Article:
For us, the client’s Project Manager can provide a single point of contact for both the business as well as for us. As an example, we’ve recently worked on a Human Resources Time and Labor installation with a large client. Their corresponding functional Time and Labor person was a dedicated resource for us who is also the client’s one point of contact. If there are questions that this person can’t answer, they know where to go to get the answers. They are the trusted person within the client’s organization who is charged with carrying the project forward. Their decisions matter and they carry weight. This keeps us from having to go back through three or four levels of approval. These are the projects we love because we know that everything will be focused on getting the job done.
For those companies who don’t free up adequate resources or fall short of making accommodations to commit people’s time to the project, things become difficult. The time lapse between point A and point B becomes elongated because people can’t spend the necessary time to work with us. It’s not a matter of us burning more hours to get the project done since we can’t really move ahead without that resource’s assistance. It’s about providing the resources necessary to keep the project moving forward.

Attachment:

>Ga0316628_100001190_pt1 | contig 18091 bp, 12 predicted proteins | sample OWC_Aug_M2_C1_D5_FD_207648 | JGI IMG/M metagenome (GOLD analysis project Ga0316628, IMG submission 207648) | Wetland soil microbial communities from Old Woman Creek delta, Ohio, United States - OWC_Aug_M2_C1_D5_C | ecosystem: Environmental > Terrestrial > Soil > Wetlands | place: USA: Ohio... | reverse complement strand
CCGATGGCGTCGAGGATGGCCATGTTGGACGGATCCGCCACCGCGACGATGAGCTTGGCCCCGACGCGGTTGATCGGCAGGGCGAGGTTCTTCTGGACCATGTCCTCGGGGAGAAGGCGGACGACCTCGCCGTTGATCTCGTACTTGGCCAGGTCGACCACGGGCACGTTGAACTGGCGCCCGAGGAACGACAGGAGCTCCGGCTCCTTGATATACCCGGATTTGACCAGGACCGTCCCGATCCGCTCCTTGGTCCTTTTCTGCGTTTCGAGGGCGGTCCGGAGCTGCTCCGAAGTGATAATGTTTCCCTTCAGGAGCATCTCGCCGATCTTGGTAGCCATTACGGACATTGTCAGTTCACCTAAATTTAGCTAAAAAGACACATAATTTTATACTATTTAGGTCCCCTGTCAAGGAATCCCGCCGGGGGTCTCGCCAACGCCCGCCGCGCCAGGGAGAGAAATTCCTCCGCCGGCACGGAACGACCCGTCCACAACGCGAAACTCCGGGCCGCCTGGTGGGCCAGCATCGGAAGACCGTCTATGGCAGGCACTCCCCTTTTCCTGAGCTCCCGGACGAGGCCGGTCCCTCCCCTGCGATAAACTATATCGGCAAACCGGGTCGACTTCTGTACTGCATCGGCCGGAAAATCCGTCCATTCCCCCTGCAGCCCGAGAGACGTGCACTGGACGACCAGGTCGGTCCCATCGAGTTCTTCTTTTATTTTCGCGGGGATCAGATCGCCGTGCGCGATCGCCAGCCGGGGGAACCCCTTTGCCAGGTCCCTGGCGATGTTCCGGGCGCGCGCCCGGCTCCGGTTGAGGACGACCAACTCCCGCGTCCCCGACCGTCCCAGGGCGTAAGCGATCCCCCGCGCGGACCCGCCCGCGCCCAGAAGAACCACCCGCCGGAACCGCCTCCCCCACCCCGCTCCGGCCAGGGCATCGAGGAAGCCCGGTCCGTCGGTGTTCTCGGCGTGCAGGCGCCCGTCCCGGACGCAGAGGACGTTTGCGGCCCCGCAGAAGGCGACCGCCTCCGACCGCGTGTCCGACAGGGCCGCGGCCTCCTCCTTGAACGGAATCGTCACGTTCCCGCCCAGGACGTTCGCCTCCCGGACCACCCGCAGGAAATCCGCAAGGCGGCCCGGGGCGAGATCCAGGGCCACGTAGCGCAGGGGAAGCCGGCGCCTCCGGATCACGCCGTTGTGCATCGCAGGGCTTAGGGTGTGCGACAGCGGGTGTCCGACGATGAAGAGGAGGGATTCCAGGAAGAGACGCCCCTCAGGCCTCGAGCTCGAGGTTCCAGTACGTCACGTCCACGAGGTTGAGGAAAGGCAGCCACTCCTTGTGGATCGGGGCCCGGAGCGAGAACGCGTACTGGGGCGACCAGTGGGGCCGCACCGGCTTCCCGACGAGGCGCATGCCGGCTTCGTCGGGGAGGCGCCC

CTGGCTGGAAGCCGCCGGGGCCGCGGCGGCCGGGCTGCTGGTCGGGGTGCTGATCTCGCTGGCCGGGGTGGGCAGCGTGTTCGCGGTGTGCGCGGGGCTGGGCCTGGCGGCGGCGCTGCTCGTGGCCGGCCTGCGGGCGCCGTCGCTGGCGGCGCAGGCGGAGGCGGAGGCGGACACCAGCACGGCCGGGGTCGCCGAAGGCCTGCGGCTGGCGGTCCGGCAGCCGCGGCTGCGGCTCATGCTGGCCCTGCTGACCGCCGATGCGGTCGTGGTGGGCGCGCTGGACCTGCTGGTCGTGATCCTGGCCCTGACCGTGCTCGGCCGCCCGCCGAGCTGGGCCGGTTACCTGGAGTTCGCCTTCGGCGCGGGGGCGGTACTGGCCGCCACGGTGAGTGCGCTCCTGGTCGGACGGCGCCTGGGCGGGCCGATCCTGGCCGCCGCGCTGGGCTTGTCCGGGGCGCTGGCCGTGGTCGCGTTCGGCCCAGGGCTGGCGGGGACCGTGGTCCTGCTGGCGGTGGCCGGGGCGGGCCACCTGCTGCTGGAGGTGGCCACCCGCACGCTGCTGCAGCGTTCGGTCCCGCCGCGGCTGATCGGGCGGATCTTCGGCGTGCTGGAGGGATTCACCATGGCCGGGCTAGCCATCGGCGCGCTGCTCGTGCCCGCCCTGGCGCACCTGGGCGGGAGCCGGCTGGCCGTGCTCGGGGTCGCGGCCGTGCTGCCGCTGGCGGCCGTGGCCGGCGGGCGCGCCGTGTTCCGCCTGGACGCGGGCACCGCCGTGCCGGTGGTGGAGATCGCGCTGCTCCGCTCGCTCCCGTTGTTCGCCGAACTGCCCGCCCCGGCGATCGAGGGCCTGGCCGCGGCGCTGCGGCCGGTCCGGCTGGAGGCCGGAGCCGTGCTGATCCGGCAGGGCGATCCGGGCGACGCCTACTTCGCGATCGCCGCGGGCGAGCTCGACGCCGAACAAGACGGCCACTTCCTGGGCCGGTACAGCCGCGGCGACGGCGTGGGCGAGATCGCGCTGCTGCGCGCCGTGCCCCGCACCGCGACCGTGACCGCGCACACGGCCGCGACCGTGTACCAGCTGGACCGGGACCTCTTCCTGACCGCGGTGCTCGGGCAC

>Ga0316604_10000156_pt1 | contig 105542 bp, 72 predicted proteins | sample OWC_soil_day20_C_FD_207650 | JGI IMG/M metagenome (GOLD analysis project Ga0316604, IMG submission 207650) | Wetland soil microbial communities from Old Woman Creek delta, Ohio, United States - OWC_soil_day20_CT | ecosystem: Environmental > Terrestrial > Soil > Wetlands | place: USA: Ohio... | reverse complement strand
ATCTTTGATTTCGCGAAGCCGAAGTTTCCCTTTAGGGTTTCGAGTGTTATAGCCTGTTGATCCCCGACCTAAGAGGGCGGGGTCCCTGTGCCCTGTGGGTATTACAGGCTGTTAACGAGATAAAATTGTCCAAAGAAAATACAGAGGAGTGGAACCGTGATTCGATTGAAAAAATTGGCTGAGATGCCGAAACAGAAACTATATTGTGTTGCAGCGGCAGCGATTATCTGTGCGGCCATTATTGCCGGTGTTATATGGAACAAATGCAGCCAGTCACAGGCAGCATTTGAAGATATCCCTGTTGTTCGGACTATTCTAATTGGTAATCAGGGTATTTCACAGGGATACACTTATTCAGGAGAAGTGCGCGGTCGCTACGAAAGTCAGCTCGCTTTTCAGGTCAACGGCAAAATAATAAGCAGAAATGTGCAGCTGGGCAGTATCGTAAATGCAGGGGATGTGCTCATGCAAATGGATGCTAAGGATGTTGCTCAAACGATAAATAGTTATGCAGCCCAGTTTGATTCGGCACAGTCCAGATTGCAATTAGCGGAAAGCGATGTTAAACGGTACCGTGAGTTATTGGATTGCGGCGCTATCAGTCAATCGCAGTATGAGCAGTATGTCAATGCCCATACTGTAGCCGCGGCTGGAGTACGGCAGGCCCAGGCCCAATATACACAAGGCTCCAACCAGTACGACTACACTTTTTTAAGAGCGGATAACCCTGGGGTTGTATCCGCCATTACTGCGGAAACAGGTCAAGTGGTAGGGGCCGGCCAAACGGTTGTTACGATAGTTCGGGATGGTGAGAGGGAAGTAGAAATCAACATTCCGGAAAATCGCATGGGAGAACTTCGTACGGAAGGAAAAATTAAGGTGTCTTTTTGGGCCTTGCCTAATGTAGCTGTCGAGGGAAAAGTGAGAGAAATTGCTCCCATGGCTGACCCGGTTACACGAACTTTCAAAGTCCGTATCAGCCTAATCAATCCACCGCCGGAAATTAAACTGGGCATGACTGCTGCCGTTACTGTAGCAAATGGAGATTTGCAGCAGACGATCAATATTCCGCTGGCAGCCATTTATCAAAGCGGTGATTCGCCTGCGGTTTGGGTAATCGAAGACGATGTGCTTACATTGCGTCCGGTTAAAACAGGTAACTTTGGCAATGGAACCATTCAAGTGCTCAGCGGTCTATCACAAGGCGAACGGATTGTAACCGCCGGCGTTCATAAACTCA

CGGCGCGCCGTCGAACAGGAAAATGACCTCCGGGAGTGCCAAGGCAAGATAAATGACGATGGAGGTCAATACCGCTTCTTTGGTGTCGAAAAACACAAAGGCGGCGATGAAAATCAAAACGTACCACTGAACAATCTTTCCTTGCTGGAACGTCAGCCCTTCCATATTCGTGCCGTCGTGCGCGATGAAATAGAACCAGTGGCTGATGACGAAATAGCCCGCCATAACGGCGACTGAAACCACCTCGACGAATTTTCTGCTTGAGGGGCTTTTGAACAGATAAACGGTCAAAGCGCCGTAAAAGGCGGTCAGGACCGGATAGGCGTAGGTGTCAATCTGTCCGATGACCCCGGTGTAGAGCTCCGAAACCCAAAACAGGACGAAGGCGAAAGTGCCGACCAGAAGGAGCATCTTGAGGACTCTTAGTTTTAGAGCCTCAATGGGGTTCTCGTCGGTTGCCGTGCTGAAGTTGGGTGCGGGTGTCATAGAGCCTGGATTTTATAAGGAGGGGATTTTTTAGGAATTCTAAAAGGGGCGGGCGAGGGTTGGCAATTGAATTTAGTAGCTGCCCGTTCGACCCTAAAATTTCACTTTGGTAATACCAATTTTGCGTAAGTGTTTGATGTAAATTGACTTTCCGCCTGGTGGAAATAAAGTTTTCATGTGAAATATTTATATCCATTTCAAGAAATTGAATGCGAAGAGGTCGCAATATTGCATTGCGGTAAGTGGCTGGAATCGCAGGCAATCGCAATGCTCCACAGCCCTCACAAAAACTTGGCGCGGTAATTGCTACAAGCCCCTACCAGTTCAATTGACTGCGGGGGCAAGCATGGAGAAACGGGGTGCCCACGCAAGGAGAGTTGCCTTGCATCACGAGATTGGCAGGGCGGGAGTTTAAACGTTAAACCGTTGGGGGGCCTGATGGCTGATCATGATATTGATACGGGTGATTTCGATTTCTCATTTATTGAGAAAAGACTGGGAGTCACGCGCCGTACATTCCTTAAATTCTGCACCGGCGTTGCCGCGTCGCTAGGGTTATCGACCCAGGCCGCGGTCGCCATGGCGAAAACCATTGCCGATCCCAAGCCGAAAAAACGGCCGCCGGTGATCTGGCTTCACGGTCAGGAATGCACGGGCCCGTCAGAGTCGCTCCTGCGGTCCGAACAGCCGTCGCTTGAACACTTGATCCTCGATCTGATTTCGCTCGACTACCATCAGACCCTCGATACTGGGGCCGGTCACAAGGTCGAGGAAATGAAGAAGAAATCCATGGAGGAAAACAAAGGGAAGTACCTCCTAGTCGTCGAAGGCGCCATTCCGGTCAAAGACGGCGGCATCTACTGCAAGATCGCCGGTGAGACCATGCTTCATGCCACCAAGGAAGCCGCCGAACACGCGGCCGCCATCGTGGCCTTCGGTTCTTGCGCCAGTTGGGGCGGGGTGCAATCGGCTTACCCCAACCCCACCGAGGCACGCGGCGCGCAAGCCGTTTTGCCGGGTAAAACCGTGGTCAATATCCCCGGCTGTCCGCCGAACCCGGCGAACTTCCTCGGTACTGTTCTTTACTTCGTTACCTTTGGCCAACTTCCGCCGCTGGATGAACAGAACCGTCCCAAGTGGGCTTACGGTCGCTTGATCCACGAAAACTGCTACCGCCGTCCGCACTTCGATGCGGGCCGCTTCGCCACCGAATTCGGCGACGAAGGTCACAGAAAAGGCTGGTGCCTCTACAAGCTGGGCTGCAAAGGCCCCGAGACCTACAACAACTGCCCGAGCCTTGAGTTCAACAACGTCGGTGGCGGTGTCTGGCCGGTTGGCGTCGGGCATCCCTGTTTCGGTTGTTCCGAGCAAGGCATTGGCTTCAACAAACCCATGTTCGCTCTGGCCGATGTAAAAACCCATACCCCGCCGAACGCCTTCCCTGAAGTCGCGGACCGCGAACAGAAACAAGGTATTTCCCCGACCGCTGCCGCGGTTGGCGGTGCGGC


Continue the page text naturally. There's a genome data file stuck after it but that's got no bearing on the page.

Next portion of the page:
In terms of launching a project, management buy-in is really important. It’s kind of an overused term, but it is a key element for a successful project. The truth is, there are companies where a director may get in their mind that they’re going to do a project, but senior management at the VP and President level may not have bought into it. Any break in that buy-in tends to create all sorts of problems. If the client’s executive management is there on Day One for the project kick-off, it is a great message to the team. You know they’re interested, and they’re involved. They have all the people who will be involved with the project in the room. One client I remember had 250 people at the Kick-Off Meeting, and their message was clear. “This is the most important thing we are taking on as a company. You are to focus on the project and get it done.” That company got decisions made quickly and it was a wonderful experience for everyone involved in the project, from approval to completion. There was a clear executive-level commitment to the project and everybody knew it.
To get in touch with Mark, feel free to send him an email at firstname.lastname@example.org